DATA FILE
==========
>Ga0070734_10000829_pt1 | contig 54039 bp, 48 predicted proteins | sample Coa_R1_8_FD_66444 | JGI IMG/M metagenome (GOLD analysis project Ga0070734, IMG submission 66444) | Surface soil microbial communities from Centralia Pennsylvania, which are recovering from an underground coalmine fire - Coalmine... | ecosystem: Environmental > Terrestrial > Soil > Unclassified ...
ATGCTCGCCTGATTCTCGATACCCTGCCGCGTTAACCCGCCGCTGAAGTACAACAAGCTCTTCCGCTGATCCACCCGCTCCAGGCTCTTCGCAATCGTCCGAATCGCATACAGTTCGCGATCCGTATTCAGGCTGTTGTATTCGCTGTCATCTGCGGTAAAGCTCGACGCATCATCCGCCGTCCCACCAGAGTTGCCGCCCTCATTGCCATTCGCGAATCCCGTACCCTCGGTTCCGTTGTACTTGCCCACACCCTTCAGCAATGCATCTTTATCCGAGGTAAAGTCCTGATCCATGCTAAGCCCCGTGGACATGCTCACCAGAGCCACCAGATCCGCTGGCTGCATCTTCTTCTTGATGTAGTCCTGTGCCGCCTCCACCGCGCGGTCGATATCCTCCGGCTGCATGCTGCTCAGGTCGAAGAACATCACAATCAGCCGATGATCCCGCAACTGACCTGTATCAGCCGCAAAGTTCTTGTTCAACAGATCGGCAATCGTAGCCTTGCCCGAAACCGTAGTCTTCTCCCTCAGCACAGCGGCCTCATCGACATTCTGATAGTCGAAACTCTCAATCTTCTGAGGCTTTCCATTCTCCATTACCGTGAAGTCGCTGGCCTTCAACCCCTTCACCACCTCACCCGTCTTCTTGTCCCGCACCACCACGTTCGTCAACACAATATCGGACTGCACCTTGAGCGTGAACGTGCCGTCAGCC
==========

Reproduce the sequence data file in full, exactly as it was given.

>Ga0070734_10000829_pt1 | contig 54039 bp, 48 predicted proteins | sample Coa_R1_8_FD_66444 | JGI IMG/M metagenome (GOLD analysis project Ga0070734, IMG submission 66444) | Surface soil microbial communities from Centralia Pennsylvania, which are recovering from an underground coalmine fire - Coalmine... | ecosystem: Environmental > Terrestrial > Soil > Unclassified ...
ATGCTCGCCTGATTCTCGATACCCTGCCGCGTTAACCCGCCGCTGAAGTACAACAAGCTCTTCCGCTGATCCACCCGCTCCAGGCTCTTCGCAATCGTCCGAATCGCATACAGTTCGCGATCCGTATTCAGGCTGTTGTATTCGCTGTCATCTGCGGTAAAGCTCGACGCATCATCCGCCGTCCCACCAGAGTTGCCGCCCTCATTGCCATTCGCGAATCCCGTACCCTCGGTTCCGTTGTACTTGCCCACACCCTTCAGCAATGCATCTTTATCCGAGGTAAAGTCCTGATCCATGCTAAGCCCCGTGGACATGCTCACCAGAGCCACCAGATCCGCTGGCTGCATCTTCTTCTTGATGTAGTCCTGTGCCGCCTCCACCGCGCGGTCGATATCCTCCGGCTGCATGCTGCTCAGGTCGAAGAACATCACAATCAGCCGATGATCCCGCAACTGACCTGTATCAGCCGCAAAGTTCTTGTTCAACAGATCGGCAATCGTAGCCTTGCCCGAAACCGTAGTCTTCTCCCTCAGCACAGCGGCCTCATCGACATTCTGATAGTCGAAACTCTCAATCTTCTGAGGCTTTCCATTCTCCATTACCGTGAAGTCGCTGGCCTTCAACCCCTTCACCACCTCACCCGTCTTCTTGTCCCGCACCACCACGTTCGTCAACACAATATCGGACTGCACCTTGAGCGTGAACGTGCCGTCAGCC